At my agency, we used to work primarily on direct mail programs and they worked for our clients. We rolled out huge mailings for Chase, American Express and lots of others clients. Then mailings got more costly, and we were paying more for each customer we were bringing in.
So, we started testing mail, then obtaining email addresses. We tested emailing people to visit us on Facebook, and then gave them special offers there. Little by little, over the last few years, we’ve gone from a direct mail agency, to an online group that builds websites, maintains the relationships our clients have iwth their customers via social media…and are testing some great new strategies. We’re having fun.
If we’d stayed in our old niche, we probably wouldn’t be growing as fast.
Then I read a piece about Newsweek reinventing itself in The New York Times. Their transformation is amazing: a new, smaller format, interesting new design…and a more afluent readership. They aren’t going to cover the big events any more (like the U.S. Airways flight that glided into the Hudson River). They are gambling on an audience that will pay more for a new “offbeat take” on events. Will it work?
Time will tell.
He was saying, that he hasn’t seen it pay out for anyone.
I mentioned that it takes time to build relationships and the people that hawk their sales all the time will never win. He thinks that it might be a “flash in the pan”.
Then I read about a great Twitter Pizza in the Pan story on a blog, and it said that… Naked Pizza has been blogging and trading stories on Twitter. They decided to find out at the register if it was actually helping them make sales.
So on April 25th, they worked on tracking and found out that 15% of the day’s business came from Twitter. Frank Reed at Marketing Pilgrim tells the story best. Read all about it.
See, I told you so, Dwain! I’m a Twitterite.
A while ago “Second Life” was a big deal, and everyone was talking about the virtual world and how it would change everything. It didn’t. Now, we are all excited about Twitter. I’ve become addicted to it.
I have HootSuite, and Twitter my comments on a timely basis, and answer everyone…and maybe it is doing something for my agency…but I’m not sure yet. I spent a lot of time on it over the weekend, and then looked at my results.
It was amazing for me to see that the one tweet that got the highest response was one I wrote about direct mail, sending people to Michael McCormick’s blog, http://gutsofaburglar.com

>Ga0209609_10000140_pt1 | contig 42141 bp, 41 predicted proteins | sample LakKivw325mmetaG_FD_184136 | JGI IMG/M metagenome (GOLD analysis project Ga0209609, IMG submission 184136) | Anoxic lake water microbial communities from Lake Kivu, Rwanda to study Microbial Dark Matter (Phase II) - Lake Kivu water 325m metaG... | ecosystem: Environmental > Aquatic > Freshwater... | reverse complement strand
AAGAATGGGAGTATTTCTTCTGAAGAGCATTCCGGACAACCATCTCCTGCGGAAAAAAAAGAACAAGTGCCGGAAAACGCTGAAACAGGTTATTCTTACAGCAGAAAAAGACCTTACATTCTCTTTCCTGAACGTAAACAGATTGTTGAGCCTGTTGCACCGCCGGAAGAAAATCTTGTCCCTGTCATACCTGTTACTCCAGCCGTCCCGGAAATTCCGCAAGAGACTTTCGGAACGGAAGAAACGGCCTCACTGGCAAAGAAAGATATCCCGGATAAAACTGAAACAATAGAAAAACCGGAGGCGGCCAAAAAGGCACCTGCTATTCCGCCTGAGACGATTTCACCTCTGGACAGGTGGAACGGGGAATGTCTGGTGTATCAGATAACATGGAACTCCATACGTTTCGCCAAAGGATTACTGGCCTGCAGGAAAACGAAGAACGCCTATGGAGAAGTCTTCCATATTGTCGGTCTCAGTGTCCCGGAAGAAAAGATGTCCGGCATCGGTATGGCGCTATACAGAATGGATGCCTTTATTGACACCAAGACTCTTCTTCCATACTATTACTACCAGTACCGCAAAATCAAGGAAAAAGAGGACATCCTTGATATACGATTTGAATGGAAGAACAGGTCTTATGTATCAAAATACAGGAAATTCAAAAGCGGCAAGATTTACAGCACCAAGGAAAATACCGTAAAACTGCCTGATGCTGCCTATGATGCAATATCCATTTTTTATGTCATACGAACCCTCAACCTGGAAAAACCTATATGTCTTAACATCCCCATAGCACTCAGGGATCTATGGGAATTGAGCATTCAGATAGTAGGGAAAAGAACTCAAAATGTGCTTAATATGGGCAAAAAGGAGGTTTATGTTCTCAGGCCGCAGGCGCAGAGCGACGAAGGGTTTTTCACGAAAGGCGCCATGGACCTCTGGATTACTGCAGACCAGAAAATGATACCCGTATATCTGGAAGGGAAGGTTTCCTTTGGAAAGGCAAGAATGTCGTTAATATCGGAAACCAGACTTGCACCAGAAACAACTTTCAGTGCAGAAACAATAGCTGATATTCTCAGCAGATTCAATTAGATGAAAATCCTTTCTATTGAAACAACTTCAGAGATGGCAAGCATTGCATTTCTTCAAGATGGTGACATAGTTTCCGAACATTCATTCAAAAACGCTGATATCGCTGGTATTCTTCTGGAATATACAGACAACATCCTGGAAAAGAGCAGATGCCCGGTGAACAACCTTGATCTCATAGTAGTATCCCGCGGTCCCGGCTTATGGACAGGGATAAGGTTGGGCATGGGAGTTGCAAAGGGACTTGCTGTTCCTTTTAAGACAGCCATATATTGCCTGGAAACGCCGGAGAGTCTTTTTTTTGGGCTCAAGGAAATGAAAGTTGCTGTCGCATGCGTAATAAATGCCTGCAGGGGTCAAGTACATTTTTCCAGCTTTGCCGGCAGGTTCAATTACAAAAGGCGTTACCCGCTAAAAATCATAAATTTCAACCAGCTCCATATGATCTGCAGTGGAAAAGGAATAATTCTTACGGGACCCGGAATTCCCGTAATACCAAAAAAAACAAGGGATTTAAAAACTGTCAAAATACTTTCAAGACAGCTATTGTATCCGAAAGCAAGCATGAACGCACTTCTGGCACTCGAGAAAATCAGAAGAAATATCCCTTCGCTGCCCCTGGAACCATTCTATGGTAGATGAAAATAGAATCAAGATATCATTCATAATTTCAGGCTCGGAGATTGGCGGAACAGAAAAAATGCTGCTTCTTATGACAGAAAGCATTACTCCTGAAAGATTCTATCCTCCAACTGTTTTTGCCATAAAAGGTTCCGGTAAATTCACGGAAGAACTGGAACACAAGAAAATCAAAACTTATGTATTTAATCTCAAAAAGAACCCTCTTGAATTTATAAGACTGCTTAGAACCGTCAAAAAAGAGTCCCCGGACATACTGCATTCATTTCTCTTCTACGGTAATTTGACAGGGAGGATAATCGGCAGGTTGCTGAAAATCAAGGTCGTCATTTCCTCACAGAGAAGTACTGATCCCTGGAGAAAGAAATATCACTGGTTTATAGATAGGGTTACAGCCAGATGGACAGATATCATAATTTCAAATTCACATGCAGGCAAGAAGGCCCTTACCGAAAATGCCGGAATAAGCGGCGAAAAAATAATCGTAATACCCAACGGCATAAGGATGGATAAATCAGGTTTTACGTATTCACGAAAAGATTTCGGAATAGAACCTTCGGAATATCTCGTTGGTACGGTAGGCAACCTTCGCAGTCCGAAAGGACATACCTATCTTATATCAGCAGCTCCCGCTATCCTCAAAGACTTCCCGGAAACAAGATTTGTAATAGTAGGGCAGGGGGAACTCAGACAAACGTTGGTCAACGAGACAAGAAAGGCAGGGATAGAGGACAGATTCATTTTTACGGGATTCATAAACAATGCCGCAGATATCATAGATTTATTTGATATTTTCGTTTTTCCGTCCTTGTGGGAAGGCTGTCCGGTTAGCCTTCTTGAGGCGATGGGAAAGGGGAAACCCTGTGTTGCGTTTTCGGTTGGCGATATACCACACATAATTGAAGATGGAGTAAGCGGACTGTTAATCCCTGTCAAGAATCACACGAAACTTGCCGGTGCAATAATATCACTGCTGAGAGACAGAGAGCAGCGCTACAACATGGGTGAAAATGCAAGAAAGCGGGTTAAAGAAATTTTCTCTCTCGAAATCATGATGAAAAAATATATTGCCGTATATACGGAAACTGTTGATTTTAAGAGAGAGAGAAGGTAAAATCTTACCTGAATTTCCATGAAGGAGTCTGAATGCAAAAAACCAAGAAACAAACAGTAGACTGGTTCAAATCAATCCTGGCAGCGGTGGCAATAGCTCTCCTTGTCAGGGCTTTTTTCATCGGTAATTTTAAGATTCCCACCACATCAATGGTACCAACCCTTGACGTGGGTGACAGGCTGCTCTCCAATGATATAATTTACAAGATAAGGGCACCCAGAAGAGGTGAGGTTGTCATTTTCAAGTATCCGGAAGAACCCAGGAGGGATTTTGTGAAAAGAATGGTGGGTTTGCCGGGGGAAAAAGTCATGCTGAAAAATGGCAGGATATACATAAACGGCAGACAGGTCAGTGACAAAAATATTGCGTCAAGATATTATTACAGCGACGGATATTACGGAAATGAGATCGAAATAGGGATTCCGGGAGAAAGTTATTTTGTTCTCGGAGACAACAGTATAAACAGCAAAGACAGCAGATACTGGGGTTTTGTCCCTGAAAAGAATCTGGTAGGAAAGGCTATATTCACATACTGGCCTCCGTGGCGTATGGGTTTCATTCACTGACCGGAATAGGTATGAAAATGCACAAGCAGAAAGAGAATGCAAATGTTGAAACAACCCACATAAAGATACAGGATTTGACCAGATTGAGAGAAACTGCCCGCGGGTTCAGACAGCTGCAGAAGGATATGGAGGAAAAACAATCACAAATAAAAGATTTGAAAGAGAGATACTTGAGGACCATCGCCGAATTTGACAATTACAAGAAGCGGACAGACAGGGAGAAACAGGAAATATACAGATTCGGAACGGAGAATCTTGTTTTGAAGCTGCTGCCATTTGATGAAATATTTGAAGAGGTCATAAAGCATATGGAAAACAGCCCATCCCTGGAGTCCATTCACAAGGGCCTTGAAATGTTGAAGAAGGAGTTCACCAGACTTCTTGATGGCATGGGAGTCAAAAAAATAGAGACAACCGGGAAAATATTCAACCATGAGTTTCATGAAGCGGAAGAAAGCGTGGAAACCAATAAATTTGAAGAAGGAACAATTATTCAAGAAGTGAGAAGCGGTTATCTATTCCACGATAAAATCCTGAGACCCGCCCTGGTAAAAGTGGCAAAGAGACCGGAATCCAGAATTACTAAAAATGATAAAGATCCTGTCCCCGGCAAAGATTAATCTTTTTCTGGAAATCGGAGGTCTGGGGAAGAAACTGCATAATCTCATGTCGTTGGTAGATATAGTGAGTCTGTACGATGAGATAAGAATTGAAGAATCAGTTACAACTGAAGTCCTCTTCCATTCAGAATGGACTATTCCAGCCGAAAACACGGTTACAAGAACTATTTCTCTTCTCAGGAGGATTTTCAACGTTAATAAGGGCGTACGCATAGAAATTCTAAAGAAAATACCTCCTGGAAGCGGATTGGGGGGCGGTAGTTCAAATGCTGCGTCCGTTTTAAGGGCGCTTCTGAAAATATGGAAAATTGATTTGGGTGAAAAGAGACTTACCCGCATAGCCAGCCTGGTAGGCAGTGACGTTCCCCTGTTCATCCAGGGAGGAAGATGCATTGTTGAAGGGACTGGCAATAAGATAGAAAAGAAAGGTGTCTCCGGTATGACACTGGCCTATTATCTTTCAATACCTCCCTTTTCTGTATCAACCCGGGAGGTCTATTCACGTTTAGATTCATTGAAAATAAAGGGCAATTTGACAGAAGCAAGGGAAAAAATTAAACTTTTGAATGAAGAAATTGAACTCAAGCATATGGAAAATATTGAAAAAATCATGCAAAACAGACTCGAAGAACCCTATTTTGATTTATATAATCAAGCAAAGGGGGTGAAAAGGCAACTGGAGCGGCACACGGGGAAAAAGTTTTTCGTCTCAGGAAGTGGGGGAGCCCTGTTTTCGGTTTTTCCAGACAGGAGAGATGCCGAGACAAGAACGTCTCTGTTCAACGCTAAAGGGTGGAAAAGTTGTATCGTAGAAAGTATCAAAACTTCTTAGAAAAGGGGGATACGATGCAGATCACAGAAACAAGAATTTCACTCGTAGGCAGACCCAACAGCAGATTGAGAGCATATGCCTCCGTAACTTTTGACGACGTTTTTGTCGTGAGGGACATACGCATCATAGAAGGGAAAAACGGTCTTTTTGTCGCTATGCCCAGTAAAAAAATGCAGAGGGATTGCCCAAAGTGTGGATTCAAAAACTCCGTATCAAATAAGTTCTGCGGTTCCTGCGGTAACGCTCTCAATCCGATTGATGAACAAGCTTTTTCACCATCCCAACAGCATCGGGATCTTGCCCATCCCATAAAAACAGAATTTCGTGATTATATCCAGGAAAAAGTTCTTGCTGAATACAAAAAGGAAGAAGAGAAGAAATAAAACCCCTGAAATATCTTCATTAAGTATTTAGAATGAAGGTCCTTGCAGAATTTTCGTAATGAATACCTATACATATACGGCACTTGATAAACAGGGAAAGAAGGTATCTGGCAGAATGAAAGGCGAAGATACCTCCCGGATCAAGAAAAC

The funny thing about that is …our agency still gets most of our new business from targeted direct mail programs. We weave a great story into a letter, include an offer and a time limit…and Voila! People call us.
Of course, I know that Facebook, Twitter, YouTube, Flickr will all eventually work for us too. It is just a matter of testing different strategies. The important thing is to build relationships and the best way to begin that is to work on a “knowledge level”,
understanding who your prospect is, and something about him/her. These social media sites help us that way, because when you read someone’s tweets …you get to know them better.
So, keep on Twittering, and Facebooking, and emailing…and always remember to continue to test the “tried and true” direct mail program. It will work even better now, because our mailboxes at home and at work…are really quite empty.
Meanwhile, visit me on twitter at http://www.twitter.com/loisgeller
I just gave a seminar for the National Cleaners Association, in Paradise Island in the Bahamas. Though the weather was not kind to us, each dry cleaner that attended was focused on learning as much as possible during the conference.
My topic for my three hour seminar: How to Build Relationships With Your Customer Using Your Brand …Virtually! While I was preparing my session, I was wondering: why would a customer want a relationship with their dry cleaner? It is about trust, and delivering great service, and caring.
But, then the night before I was flying out, I tried on my own suit. I couldn’t even squeeze into it. My dry cleaner had somehow shrunk it and I had just worn it to Toronto only two weeks ago. So, I either bulked up two sizes or it was ruined.
I mentioned this to Nora Nealis, the President of the NCA, and Ann Hargrove, who works with her (pictured above), They said it was probably “wet cleaned”, and had shrunk (thank heavens it wasn’t that I’d bulked up 15 pounds), and she said to mail her the suit when I came back to Florida. I sent it out to her today. Read the rest of this entry